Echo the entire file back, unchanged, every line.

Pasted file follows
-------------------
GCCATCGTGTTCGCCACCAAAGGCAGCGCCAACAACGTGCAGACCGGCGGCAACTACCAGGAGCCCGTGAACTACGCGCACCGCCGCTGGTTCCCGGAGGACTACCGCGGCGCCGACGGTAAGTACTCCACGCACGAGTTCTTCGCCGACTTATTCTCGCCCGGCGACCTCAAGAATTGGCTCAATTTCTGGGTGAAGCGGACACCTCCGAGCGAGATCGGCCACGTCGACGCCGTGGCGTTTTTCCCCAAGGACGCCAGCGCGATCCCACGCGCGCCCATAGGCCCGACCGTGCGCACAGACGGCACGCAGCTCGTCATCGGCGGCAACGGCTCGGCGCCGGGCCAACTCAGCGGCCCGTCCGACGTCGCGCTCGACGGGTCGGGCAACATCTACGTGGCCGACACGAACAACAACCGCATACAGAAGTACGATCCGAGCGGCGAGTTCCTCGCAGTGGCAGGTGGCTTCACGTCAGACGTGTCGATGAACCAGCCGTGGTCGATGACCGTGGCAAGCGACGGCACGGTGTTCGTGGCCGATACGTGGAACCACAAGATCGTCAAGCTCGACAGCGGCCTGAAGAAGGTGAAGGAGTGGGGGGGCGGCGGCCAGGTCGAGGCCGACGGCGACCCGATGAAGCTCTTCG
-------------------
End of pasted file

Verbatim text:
GCCATCGTGTTCGCCACCAAAGGCAGCGCCAACAACGTGCAGACCGGCGGCAACTACCAGGAGCCCGTGAACTACGCGCACCGCCGCTGGTTCCCGGAGGACTACCGCGGCGCCGACGGTAAGTACTCCACGCACGAGTTCTTCGCCGACTTATTCTCGCCCGGCGACCTCAAGAATTGGCTCAATTTCTGGGTGAAGCGGACACCTCCGAGCGAGATCGGCCACGTCGACGCCGTGGCGTTTTTCCCCAAGGACGCCAGCGCGATCCCACGCGCGCCCATAGGCCCGACCGTGCGCACAGACGGCACGCAGCTCGTCATCGGCGGCAACGGCTCGGCGCCGGGCCAACTCAGCGGCCCGTCCGACGTCGCGCTCGACGGGTCGGGCAACATCTACGTGGCCGACACGAACAACAACCGCATACAGAAGTACGATCCGAGCGGCGAGTTCCTCGCAGTGGCAGGTGGCTTCACGTCAGACGTGTCGATGAACCAGCCGTGGTCGATGACCGTGGCAAGCGACGGCACGGTGTTCGTGGCCGATACGTGGAACCACAAGATCGTCAAGCTCGACAGCGGCCTGAAGAAGGTGAAGGAGTGGGGGGGCGGCGGCCAGGTCGAGGCCGACGGCGACCCGATGAAGCTCTTCG